• Map view
  • Line chart view
  • Bar race chart view

To implement this use case in Dash, we write the following code:

layouts.py

view_selector = html.Div(
    [
        html.H4("Dashboard view"),
        dcc.RadioItems(
            id="content_view_selector",
            options=[
                {"label": "Map view", "value": "map"},
                {"label": "Line chart view", "value": "line"},
                {"label": "Bar race chart view", "value": "bar_race"},
            ],
            value="map",
            labelStyle={"display": "block"},
        ),
    ]
)

Essentially, the RadioItems components takes a list of dictionaries as options. Each dictionary must have at least the two keys label and value. The label of the option is the text that will be shown on the user interface, while value is a corresponding alias that we use internally in our code, which means it is possible to have the label and the value be the same string. The value key word provides the default value of our component.

As we mentioned before, since we will be interacting with this component, we must give it an id, content_view_selector in this specific case.

dcc.Dropdown

Dropdown lists are very similar to a Radio Items group in that they allow the user to pick choice(s) from a list of possible options. The difference, despite being subtle, is rather important: Dropdown lists may allow a user to pick more than one choice. In addition, on a user experience level, dropdown lists are usually reserved for longer lists of options as a means to declutter our interface. In our specific case we could have used another Radio Items group but the dropdown list is used merely to illustrate another component.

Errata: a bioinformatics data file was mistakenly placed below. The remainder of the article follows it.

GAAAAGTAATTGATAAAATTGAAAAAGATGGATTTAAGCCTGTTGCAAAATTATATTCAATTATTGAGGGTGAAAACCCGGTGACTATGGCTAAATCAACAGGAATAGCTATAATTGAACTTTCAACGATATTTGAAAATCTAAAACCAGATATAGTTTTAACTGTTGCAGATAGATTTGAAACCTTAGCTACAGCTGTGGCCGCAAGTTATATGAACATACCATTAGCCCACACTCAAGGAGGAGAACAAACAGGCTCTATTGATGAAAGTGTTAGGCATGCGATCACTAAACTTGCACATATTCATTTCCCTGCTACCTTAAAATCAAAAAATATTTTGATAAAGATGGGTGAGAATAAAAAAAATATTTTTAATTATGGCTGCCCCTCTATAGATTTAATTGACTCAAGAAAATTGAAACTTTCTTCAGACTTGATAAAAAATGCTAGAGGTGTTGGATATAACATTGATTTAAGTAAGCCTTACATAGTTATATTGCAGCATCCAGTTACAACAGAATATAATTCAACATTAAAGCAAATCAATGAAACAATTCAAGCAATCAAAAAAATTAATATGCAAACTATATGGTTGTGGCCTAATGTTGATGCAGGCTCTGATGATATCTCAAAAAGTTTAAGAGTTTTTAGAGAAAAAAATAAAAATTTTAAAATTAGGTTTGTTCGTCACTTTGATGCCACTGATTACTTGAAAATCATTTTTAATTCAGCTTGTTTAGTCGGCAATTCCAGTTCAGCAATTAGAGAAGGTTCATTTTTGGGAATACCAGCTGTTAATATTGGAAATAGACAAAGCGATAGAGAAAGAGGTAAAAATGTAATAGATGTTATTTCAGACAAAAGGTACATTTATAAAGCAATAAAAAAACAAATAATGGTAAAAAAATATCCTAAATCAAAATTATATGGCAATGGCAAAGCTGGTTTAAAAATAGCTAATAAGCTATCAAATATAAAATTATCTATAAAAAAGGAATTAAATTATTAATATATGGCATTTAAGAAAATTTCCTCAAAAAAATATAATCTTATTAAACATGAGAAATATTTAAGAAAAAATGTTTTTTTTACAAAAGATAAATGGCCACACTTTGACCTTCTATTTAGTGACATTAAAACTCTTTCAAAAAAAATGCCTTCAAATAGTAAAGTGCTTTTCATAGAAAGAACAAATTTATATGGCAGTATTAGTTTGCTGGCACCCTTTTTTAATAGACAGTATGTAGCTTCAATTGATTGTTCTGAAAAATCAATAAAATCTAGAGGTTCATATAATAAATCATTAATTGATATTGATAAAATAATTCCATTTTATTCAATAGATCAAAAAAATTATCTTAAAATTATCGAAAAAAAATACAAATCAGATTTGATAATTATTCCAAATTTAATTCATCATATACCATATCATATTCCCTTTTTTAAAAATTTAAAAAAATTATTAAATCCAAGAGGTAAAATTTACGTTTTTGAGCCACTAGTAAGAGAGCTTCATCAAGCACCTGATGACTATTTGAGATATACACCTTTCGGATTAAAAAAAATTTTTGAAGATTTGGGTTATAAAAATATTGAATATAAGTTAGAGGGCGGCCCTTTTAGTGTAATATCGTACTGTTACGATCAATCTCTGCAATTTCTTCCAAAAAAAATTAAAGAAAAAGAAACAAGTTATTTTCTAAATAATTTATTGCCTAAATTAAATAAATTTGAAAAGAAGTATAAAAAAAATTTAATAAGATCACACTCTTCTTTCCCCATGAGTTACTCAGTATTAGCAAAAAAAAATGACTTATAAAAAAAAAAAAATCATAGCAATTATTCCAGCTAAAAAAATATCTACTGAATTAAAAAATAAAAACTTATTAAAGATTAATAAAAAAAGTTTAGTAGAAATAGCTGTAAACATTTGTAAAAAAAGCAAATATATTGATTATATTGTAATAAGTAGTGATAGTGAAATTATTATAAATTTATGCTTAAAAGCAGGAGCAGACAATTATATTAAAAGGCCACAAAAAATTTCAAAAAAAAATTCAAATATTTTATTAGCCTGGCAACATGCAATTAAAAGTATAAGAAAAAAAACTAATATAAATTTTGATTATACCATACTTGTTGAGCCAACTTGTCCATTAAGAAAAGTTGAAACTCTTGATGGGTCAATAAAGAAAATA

Notice that in this instance we assign the options keys label and value the same text out of a list of possible choices by_gov_indicators. This pattern can be useful when the text to display and the internal value used in the code do not differ.

We set the key word clearable to False to force the component to always have a value that is not NULL.

layouts.py

indicator_selector = html.Div(
    [
        html.H4("Indicator"),
        dcc.Dropdown(
            id="indicator_selector",
            options=[
                {"label": indicator, "value": indicator}
                for indicator in by_gov_indicators
            ],
            value=by_gov_indicators[0],
            clearable=False,
        ),
    ]
)

dcc.Graph

Now we address the most important component of our Dashboard, in terms of real estate on the screen and in terms of value: the dcc.Graph.

layouts.py

dcc.Graph(
    id="main_graph",
    figure=figure,
)

That’s it !